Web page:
Over 35 Percent of Jordan’s Labour Income Goes to 10 Percent of Workers

Published July 7th, 2019 - 07:44 GMT
The top 10 per cent of workers in the world receive 48.9 per cent of total global pay and the bottom 50 per cent earn just 6.4 per cent.
The top 10 per cent of workers in the world receive 48.9 per cent of total global pay and the bottom 50 per cent earn just 6.4 per cent. (Shutterstock)
Highlights
Income that goes to workers as opposed to capital increased by 1.8% to reach 36.5%

In 2017, 35.66 per cent of labour income in Jordan went to the top 10 per cent highest-paid workers, according to a recently released report by the International Labour Organisation (ILO).


"When the top 10 top-paid workers in Jordan hold more than 35 per cent of the local labour income, it means something is wrong with the equal pay system in Jordan," economist Mazen Irsheid told The Jordan Times on Saturday.

The top 10 per cent of workers in the world receive 48.9 per cent of total global pay and the bottom 50 per cent earn just 6.4 per cent, according to the Labour Income Share Distribution Dataset, which is the first study to provide global estimates of the distribution of labour income in an attempt to better understand inequality in the world, according to the ILO.

If labour income, or the money an individual earns from wages and not from assets, is perfectly distributed in a country, workers in the top 10 per cent would earn 10 per cent of the pay. Conversely, if there is complete inequality, and only the top-paid workers are paid for their labour, the top 10 per cent will earn 100 per cent of the pay, according to the ILO.

The economic situation in Jordan, which is revealed by the report, is partially due to an economic policy that focused mainly on economic growth as opposed to economic development, which meant that while the total wealth of society witnessed an increase, it became more concentrated in a small slice of society, according to Irsheid.

In order to further ask whether or not “workers [are] getting more or less of the economic pie”, the dataset illuminates the change from 2004 to 2016 in the percentage of labour income shares of GDP, or the percentage of total income that goes to workers as opposed to capital.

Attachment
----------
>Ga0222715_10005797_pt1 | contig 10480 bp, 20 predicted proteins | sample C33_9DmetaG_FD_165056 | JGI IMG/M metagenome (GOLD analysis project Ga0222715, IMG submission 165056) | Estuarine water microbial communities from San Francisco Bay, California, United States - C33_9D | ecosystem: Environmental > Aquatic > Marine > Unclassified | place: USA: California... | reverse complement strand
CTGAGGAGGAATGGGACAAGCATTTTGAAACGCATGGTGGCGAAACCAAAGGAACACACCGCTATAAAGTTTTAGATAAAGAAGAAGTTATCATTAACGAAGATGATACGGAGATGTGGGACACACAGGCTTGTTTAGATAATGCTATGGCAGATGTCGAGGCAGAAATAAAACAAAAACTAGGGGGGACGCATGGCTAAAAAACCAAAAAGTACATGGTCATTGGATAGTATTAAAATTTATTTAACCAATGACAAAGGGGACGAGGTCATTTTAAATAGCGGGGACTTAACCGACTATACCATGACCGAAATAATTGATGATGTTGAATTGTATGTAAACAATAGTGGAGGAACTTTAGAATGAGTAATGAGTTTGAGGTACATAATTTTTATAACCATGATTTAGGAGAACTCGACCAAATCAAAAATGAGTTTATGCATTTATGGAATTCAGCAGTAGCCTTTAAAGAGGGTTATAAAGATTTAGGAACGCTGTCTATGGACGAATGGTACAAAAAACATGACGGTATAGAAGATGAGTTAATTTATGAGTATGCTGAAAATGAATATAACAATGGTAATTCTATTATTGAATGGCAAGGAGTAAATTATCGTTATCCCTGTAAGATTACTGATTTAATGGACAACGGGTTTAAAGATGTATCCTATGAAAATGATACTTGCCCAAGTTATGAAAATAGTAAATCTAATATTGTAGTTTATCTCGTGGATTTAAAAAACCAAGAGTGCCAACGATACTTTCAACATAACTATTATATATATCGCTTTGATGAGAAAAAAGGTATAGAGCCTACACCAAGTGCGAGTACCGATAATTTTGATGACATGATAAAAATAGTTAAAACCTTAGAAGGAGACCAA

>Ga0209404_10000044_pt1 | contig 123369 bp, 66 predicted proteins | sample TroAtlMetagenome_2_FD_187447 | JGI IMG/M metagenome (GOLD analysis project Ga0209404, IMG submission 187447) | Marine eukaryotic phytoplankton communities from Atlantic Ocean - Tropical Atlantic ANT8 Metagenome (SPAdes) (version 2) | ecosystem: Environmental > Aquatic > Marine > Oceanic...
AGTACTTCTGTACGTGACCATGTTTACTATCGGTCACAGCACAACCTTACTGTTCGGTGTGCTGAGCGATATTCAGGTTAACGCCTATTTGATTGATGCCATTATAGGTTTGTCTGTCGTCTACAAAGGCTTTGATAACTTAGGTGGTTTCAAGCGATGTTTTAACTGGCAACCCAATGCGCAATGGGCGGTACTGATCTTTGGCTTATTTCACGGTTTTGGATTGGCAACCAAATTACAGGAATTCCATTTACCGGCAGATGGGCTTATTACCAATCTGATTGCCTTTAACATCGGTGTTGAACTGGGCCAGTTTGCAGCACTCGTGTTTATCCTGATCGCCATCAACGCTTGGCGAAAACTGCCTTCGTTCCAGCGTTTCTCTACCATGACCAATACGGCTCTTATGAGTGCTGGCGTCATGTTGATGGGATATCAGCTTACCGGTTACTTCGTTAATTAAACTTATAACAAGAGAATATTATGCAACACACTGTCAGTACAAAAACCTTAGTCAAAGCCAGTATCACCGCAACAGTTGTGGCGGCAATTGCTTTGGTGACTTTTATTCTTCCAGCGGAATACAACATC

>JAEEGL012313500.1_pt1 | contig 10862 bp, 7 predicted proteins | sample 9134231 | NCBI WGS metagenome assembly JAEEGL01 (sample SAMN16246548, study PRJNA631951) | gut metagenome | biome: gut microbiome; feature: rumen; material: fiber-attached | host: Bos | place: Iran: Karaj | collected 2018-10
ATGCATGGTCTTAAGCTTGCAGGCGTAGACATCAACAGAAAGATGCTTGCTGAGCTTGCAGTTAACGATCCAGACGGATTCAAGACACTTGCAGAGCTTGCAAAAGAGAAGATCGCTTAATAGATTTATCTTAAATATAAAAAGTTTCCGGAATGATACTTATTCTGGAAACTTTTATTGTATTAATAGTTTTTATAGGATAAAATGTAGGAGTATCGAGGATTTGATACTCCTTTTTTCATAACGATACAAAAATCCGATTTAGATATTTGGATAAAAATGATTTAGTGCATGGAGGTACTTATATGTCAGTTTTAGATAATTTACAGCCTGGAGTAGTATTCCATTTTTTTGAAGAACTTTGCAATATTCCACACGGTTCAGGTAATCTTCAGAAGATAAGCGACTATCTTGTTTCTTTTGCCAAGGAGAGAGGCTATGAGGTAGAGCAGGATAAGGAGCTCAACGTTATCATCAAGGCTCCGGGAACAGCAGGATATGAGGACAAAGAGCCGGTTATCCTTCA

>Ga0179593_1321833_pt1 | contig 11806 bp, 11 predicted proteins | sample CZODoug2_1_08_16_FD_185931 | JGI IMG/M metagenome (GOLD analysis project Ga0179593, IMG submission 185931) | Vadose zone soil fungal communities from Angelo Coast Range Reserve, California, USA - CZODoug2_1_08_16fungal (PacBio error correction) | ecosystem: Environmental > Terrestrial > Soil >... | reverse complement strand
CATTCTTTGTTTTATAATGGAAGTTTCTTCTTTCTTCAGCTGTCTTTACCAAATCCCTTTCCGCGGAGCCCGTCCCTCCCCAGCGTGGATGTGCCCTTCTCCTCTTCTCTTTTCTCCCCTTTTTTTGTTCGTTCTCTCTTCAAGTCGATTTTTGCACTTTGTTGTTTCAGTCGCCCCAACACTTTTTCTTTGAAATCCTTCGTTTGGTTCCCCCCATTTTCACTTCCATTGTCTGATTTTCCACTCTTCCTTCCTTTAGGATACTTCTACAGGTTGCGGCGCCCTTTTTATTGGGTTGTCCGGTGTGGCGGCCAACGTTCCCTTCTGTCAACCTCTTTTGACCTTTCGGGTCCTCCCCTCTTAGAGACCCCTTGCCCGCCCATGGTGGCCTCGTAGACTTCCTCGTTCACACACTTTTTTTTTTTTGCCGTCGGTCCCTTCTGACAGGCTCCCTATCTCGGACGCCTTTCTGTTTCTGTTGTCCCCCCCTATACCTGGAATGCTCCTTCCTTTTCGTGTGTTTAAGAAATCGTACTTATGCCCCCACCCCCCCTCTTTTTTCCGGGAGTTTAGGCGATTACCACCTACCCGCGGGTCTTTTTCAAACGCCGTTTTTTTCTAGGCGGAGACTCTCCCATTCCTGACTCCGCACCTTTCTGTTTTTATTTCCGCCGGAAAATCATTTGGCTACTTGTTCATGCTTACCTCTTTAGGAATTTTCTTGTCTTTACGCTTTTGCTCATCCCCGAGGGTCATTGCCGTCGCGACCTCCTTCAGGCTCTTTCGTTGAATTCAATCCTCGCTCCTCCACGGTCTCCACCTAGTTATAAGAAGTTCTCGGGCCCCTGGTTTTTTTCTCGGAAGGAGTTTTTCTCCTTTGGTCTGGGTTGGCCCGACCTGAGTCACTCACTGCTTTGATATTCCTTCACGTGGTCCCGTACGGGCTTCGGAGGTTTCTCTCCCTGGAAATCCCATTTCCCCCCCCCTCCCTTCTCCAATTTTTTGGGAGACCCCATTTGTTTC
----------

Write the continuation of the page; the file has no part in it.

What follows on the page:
From 2004 to 2016, the percentage of the total income that went to workers increased by 1.8 per cent in Jordan, compared with a global decrease by 2.3 per cent, according to the report.

In Jordan, the labour income share was around 36.5 per cent, while the rest went to capital owners, while globally, the labour income share was 51.4 per cent in 2017.

Despite the relatively low percentage increase, Irsheid said he considers it good progress in the labour pay considering Jordan is one of the middle income countries.

“Many high-income countries in the chart posted [a] lower labour income percentage [increase], such as Canada, Austria and Qatar,” the economist added.

However, Jordan Labour Watch Director Ahmad Awad said that a 1.8-per cent increase in 12 years “is not a sufficient indicator that the situation of social inequality or wage inequality has improved in the country”.

“Reported wage segments indicate that inequality is high,” Awad noted, adding that “this new indicator [labour income] needs further analysis to understand its implications” and stressing that it is “one of the most important indicators to measure social inequality”.

Comparatively, workers in the UAE earned 12.8 per cent more of the total income from 2004 to 2016, 3.5 per cent more in Yemen and 2.3 per cent more in Iran, with Jordan being the fourth leading country in the region to increase the percentage of total income which is obtained by workers, according to ILO data.

Conversely, such a percentage did not change at all in Saudi Arabia, whereas it decreased in Syria, Qatar, Oman, Palestine and Egypt, where the labour income share dropped the most, with Egyptian workers getting 2.4 per cent less of the total income, according to the report.


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